4 FLRLSF method for MTT

As the results in Sections 2 and 3 show, ∆z k ' and ∆θ k ' can be combined to detect maneuvers, and λ k can be employed to describe maneuver characteristics. Considering this fact, FLRLSF can be applied in MTT. It is illustrated in Figure 1. In the figure, block 1 calculates ∆z k ' and ∆θ k ' based on z k and x ^ k - 1 . Blocks 2 to 5 compose a fuzzy system to obtain the optimum λ ˜ k , elaborated in Section 4.1. Block 6 is RLSF, which can obtain the optimal state estimate x ^ k by the optimum λ ˜ k calculated by the fuzzy system. For clarity and perception, the fading factor is defined as a fuzzy variable, viz. replacing λ k with λ ˜ k . Here, the main functions of the fuzzy system give as follows: first, map the relationship of λ ˜ k with ∆z k ' and ∆θ k ' into a set of fuzzy rules; then, according to these rules, take ∆z k ' and ∆θ k ' as the input variables of the fuzzy system and express its output variable as the value of λ ˜ k ; finally, estimate the target state by adjusting λ ˜ k to modify x ^ k .
Figure 1
Figure 1

FLRLSF method.

4.1 Design of the fuzzy system

As shown in Figure 1, the design procedure of the fuzzy system, which consists of four blocks, includes the following: first, utilize a singleton fuzzifier as block 2; next, design the fuzzy rules of block 3 according to the relationship between the input and output variable of block 4; then, determine the reference engine of block 4, which maps the spaces of all variables into the fuzzy spaces and gives their membership functions; finally, select a defuzzifier of block 5. Each step is elaborated in detail as follows.

The values of two input variables are mapped into four fuzzy sets, respectively, which are expressed as A ˜ i and B ˜ j , i, j = 1, 2, 3, 4, defined in the universe of ∆z k ' and ∆θ k '. These fuzzy sets are labeled in the linguistic terms of zero (ZE), small positive (SP), medium positive (MP), and large positive (LP). To ensure the probability of each input data point of ∆z k ' or ∆θ k ' falling into each fuzzy set be roughly equal, each fuzzy set is assigned to an interval of equal width and similar rules. In addition, triangular functions can simplify the computation of fuzzy reference engines and suppress the noise of input variables. So, they are used to define the membership functions of ∆z k ' or ∆θ k ' in the corresponding universe for each fuzzy rule shown in Figure 2. The output consequence of the fuzzy system is expressed as the value of λ ˜ k . It turns out that the performance of RLSF for MTT is more comfortable when the optimum λ ˜ k is found more often in the interval (0, 0.3]. Based on the fact, to obtain the optimum λ ˜ k , the region of λ ˜ k is divided into six different fuzzy sets, ZE, SP, MP, VP, large positive (LP), and extremely large positive (EP), expressed as C ˜ m , m = 1, 2, …, 6. The membership function of ∆z k ' in each fuzzy set is determined in the following formula:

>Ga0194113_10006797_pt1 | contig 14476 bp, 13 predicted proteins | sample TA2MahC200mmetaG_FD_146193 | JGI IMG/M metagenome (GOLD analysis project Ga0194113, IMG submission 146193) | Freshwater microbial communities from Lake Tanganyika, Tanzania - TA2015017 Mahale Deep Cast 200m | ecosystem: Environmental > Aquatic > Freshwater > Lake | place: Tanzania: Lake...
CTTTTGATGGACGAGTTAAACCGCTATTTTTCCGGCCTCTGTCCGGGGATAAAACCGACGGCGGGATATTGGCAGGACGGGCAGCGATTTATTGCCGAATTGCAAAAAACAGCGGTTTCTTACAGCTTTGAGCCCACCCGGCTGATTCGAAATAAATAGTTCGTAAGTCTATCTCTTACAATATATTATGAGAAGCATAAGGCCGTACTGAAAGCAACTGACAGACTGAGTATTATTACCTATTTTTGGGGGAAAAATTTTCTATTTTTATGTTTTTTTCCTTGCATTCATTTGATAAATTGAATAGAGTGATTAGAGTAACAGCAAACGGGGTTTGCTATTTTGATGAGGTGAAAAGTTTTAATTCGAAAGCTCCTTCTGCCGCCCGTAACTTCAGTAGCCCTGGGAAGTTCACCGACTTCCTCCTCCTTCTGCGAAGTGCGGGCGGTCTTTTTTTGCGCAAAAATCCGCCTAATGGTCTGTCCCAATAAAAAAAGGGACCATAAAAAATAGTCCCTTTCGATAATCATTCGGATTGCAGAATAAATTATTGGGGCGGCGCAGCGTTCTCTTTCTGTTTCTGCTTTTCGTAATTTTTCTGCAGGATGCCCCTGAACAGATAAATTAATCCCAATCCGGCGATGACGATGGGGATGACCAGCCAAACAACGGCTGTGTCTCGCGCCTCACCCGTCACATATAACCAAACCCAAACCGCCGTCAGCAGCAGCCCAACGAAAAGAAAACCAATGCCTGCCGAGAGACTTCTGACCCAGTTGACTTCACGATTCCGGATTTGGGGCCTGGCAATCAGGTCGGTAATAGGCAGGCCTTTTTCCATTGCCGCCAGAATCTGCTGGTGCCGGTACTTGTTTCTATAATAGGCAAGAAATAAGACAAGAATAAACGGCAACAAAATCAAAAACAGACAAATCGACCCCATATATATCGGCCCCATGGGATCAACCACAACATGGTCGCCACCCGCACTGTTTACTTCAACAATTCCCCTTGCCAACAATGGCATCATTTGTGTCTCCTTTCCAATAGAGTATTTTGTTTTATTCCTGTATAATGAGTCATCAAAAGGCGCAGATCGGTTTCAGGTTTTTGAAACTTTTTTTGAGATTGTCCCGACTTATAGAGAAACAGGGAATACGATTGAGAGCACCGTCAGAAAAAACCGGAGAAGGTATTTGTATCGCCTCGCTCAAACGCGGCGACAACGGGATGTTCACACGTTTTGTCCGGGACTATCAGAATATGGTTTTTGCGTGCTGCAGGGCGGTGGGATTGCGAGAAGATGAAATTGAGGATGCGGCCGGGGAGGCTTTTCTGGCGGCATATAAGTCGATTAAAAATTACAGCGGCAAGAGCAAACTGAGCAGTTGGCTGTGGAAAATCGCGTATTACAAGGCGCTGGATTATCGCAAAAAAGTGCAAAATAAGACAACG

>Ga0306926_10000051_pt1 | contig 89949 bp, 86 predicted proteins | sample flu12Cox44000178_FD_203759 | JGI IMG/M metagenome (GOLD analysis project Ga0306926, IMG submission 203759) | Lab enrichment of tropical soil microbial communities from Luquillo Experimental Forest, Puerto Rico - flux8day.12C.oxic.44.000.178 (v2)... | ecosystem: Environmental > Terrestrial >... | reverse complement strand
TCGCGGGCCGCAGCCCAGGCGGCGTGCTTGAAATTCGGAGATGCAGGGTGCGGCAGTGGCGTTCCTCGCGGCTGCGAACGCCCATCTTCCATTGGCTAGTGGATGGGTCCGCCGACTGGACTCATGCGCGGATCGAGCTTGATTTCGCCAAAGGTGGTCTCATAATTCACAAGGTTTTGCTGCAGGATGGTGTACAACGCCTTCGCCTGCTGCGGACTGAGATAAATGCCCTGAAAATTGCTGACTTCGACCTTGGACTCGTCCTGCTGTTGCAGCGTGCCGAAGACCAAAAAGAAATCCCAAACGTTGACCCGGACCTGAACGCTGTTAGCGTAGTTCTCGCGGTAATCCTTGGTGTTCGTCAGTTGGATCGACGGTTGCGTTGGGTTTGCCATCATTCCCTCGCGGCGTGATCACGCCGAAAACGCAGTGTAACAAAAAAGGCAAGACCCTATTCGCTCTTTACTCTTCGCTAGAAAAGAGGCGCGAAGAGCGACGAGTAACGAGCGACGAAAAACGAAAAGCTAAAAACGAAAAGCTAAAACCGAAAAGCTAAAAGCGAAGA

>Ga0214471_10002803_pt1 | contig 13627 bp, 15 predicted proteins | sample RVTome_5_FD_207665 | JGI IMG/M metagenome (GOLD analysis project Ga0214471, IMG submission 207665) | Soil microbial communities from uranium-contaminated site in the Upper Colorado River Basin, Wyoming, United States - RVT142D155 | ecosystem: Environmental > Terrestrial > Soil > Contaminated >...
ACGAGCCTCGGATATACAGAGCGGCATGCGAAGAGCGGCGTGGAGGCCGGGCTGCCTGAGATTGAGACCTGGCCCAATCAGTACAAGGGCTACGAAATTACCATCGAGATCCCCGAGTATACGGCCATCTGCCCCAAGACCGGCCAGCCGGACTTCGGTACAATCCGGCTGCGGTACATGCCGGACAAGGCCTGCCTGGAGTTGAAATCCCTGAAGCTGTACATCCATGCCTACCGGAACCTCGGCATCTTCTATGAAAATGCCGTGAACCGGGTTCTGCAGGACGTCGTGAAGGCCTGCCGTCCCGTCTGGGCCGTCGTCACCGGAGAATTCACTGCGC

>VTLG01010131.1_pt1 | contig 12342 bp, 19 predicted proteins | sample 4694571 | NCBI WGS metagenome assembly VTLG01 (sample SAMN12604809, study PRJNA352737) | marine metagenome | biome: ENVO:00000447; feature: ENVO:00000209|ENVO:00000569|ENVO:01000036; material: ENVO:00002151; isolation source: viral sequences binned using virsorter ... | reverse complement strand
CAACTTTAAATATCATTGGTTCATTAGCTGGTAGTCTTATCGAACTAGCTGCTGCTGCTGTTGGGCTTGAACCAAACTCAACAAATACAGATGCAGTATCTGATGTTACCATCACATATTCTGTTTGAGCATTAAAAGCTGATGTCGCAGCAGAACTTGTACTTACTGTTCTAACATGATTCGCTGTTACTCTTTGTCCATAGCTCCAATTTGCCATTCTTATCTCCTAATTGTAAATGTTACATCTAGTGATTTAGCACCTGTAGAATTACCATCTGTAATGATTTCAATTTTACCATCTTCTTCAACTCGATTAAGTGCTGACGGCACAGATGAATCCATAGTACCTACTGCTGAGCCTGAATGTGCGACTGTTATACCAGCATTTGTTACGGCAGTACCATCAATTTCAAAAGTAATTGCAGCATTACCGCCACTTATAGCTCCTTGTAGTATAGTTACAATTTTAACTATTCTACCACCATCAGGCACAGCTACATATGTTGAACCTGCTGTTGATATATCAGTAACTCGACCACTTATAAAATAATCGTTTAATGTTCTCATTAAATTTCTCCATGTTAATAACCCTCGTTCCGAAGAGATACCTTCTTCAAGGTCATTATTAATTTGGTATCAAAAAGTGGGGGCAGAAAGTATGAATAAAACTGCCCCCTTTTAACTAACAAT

μ A ˜ i l Δ z k = 1 - Δ z k - c i l b i l , Δ z k c i l - b i l , c i l + b i l
(18)
where b i l and c i l are the control parameters. The membership functions of ∆θ k ' and λ ˜ k are similarly defined as ∆z k ', as shown in Figures 2 and3, respectively.
Figure 2
Figure 2

Membership functions of ∆ θ k ′ or ∆ z k ′.

Figure 3
Figure 3

Membership functions of λ ˜ k .

Utilize the fuzzy rules to establish the fuzzy model of the relationship of λ ˜ k with ∆z k ' and ∆θ k ':
R l : IF Δ z k A ˜ i l AND Δ θ k B ˜ j l THEN λ ˜ k C ˜ m l
(19)
where i, j = 1, 2, 3, 4, l = 1, 2, …, M, and M = 16. The requirement for adjusting λ ˜ k is given below: if ∆z k ' or ∆θ k ' increases, then it indicates that the maneuver gets stronger and λ ˜ k needs to be set relatively small; otherwise, if ∆z k ' or ∆θ k ' decreases, then it indicates that the maneuver gets weaker and λ ˜ k needs to be set relatively large. The fuzzy rule base is designed as shown in Table 1.
Table 1

Fuzzy rules on ∆ θ k ′, ∆ z k ′, and λ ˜ k

 

θ k

ZE

SP

MP

LP

z k

ZE

EP

EP

LP

MP

 

SP

EP

VP

MP

SP

 

MP

LP

MP

SP

ZE

 

LP

MP

SP

ZE

ZE

Due to less computation and more explicitness of both the minimal reference engine and the center average defuzzier, they are usually combined to establish a fuzzy system. The minimal reference engine and the center average defuzzier are expressed in the following forms[21]: